West Valley High School graduate Ashley Cardinal had just started her first semester at Washington State University in Pullman when the towers fell.
“To be honest with you, I didn’t really fully understand,” SFC Cardinal said in an interview last week. “My parents were like, ‘Oh my gosh, you’re going to go to war.’ I said the National Guard, they’re paying for my college.”
Following a deployment to Iraq after 9/11, the births of four children and multiple moves across the state in the 18 years since, Cardinal walked Saturday as a graduate of Eastern Washington University. The 35-year-old is the first in her immediate family to finish college, a journey she said Friday was still incomprehensible.
“I don’t really feel like it’s real yet,” Cardinal said. “I don’t even know what to think.”
Cardinal said she started basic training in June 2001 after signing up with the National Guard to pay for her college. It was a decision her mother, Jamie Wilke, said was upsetting, especially after the attacks in New York, Washington D.C., and Pennsylvania and the news her unit would be part of a deployment in Iraq.
On top of that, Cardinal gave birth to her first daughter weeks before she was shipped out.
“It was a crazy time. I had to be on blood pressure medication and I had a baby I was trying to raise in my 40s, and run a business,” said Wilke, who’s operated Shear Haven Pet Salon grooming service on Pines Road for 28 years.
Spokesman-Review photographer Brian Plonka captured an image of Cardinal in February 2003, a month before U.S. forces invaded the Middle Eastern country. Tears are welling in the 19-year-old’s eyes beneath a camouflaged fatigue cap.
“Back then, the National Guard hadn’t deployed since Desert Storm,” Cardinal said. “There were a whole lot of unknowns.”
Wilke said she waited by the mailbox for letters from her daughter, who worked transportation bringing supplies to and from combat areas. Rare was a phone call during the deployment, which ended in August 2004 with Cardinal moving back in with her mother and now 22-month-old child.
“When I came back, my daughter had no idea who I was,” Cardinal said.
Still determined to earn a degree that would enable her to become a teacher, Cardinal enrolled first at Spokane Falls Community College, and then Eastern in Cheney. Her tuition was paid for through the GI Bill, while Cardinal continued her duties with the Guard and married her first husband. Three more children would follow, now ages 12, 10 and 9.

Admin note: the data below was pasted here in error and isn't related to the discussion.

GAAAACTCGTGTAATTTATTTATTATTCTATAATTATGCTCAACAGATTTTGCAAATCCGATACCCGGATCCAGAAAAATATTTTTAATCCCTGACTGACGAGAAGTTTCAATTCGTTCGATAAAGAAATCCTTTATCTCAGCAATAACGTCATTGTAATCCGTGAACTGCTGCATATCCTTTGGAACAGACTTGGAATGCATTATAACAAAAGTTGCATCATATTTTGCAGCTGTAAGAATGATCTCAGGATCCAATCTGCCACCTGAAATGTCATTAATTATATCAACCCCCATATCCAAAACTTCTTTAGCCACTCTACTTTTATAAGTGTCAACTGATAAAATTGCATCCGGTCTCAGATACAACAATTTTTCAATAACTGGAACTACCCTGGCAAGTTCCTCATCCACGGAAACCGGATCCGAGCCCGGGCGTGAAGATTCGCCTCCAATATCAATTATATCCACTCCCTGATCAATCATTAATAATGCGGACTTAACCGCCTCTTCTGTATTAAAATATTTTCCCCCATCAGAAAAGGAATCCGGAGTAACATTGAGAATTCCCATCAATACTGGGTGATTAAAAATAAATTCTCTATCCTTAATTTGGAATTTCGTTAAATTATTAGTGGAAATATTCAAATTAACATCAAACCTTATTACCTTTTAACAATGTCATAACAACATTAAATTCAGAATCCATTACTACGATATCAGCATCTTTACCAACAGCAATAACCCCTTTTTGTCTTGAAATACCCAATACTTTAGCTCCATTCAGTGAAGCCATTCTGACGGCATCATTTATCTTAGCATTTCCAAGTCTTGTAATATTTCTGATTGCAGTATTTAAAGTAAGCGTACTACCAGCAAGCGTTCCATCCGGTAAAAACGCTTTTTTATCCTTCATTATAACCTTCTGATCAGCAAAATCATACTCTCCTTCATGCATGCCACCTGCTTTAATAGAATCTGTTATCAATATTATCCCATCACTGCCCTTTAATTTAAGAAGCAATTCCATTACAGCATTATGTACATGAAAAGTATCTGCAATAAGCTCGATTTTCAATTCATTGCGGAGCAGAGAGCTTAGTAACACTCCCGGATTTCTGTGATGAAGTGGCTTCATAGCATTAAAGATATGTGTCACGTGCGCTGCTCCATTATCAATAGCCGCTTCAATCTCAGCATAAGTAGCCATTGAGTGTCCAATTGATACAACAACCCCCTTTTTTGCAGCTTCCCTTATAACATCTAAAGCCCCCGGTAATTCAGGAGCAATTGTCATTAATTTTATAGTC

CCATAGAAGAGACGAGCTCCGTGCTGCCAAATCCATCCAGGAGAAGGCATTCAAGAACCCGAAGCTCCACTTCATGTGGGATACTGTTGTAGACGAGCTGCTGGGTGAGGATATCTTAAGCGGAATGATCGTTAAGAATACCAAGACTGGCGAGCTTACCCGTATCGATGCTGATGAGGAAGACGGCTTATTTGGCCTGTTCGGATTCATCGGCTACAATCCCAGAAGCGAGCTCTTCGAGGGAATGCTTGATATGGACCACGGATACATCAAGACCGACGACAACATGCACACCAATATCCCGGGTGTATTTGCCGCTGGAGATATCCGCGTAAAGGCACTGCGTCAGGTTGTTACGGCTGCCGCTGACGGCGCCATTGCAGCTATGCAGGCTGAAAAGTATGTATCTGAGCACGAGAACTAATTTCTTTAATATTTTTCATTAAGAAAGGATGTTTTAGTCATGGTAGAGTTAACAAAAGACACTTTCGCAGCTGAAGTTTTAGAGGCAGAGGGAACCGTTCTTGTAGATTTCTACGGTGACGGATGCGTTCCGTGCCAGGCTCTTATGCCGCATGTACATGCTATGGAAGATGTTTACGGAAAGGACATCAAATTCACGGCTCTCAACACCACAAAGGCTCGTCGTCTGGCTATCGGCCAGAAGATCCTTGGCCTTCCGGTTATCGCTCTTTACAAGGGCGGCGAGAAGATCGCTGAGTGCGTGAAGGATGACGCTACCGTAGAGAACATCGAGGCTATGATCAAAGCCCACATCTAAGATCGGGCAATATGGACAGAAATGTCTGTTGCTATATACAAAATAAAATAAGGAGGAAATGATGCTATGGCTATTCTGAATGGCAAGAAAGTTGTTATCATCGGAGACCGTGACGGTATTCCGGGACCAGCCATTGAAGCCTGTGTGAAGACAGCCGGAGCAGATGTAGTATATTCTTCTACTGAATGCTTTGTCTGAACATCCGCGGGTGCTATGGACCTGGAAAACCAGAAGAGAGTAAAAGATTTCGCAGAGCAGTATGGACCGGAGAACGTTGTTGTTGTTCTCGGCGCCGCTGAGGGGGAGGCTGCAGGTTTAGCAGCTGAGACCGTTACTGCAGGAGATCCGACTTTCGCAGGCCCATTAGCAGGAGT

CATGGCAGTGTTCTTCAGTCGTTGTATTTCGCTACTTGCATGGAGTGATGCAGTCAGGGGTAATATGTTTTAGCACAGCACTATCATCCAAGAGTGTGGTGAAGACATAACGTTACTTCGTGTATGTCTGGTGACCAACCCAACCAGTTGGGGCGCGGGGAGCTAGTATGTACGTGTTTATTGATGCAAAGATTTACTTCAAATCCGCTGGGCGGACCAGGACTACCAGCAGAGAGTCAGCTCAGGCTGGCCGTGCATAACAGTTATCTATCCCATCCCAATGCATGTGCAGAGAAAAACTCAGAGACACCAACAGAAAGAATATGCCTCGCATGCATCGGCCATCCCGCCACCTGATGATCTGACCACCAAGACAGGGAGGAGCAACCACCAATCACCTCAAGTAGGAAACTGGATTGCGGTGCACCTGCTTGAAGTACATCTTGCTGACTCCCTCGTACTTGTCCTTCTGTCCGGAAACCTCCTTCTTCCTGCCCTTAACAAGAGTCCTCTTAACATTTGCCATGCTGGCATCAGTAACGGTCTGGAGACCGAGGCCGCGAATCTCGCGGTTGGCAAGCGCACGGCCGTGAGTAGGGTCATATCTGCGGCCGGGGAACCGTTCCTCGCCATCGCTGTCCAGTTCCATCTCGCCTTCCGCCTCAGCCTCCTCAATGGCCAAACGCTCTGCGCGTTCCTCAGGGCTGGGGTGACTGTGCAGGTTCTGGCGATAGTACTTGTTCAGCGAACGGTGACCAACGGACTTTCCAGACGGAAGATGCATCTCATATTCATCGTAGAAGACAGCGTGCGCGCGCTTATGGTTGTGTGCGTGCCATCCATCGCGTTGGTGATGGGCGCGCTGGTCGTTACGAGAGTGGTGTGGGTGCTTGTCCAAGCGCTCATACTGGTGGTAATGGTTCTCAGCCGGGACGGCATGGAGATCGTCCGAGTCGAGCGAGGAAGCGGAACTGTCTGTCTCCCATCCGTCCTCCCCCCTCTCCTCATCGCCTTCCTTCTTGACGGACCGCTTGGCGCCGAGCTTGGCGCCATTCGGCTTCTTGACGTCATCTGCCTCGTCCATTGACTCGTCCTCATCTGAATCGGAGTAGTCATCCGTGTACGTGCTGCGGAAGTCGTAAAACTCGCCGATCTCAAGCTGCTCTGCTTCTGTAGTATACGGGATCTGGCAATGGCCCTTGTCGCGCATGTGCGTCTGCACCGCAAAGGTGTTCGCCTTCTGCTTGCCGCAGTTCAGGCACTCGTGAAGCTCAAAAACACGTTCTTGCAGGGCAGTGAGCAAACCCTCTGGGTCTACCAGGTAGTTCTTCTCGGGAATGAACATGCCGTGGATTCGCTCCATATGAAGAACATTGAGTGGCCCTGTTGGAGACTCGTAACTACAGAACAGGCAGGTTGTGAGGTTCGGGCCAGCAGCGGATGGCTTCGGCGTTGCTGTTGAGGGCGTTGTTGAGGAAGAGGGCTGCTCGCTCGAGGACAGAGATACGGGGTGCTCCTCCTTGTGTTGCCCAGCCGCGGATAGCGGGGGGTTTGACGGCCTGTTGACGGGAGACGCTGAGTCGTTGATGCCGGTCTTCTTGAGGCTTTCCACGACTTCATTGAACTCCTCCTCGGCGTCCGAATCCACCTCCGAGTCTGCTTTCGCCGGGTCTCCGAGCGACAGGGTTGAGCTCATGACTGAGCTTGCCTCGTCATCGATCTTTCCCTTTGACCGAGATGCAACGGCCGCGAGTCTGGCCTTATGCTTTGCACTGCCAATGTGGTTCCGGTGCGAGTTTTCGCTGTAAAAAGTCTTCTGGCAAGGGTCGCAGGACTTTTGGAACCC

Cardinal completed coursework piecemeal, enrolling for as many classes as her schedule would allow each quarter. In 2006, her second child arrived a month early.
“I ended up giving birth in the middle of the academic quarter, and ended up dropping out,” she said. “I had an instructor who said, ‘You didn’t make it to the final.’ I said, ‘That’s because I went into labor.’ ”
The couple eventually moved to Western Washington, and after a divorce and Cardinal meeting her current husband, Army National Guard Spc. Cristanos Cardinal, she received encouragement once again to take up her studies. So she began taking online courses in 2014 in children’s studies, in the hopes of later attaining a master’s degree in education.
“My current husband was like, ‘What are you doing? You have two years of school left,’ ” Cardinal said. “I said, ‘I can’t. I’m too old.’ ”
Adding to her desire was her professional work with the Washington Army National Guard in its education department. Starting as a temporary worker, Cardinal is now a supervisor there, assisting other students in receiving their GI education benefits. In 2017, Congress eliminated the 15-year requirement for military personnel to use their tuition benefit, but the clock was still ticking for Cardinal.
With one credit left to complete, the sergeant believed the end was near. But she couldn’t sign up for the last online course she needed to take.
“My academic adviser said that’s because it’s an internship,” Cardinal said. “I said, wait a minute, what part of all-online did we miss out on here?”
Cardinal, who’d been completing her coursework after putting the kids to bed each night following her day job, began pooling her time-off credits at her job. This year, she was able to complete that internship as a first-grade classroom assistant at Shining Mountain Elementary School in Spanaway, Washington, where her children attend, while still working half-days with the National Guard.
“It was the greatest experience,” Cardinal said.
Wilke said her daughter has always been driven, but even she is surprised that her daughter will get a diploma.
“She got married, went on to have children, then moved up the ranks in the military,” Wilke said. “With four kids, I thought, there’s no way, she’s going to lose her mind before she graduates.”
For Cardinal, those children are precisely the reason it’s important she finishes school now, two decades after that first semester at Washington State University. She was working hard Friday trying to coordinate a potential helicopter flight for her husband, who’s in training in Yakima, to attend the ceremony in Cheney.
“I can’t wait for my kids to see how hard work and dedication pays off, despite the struggles, the ups and downs,” she said.
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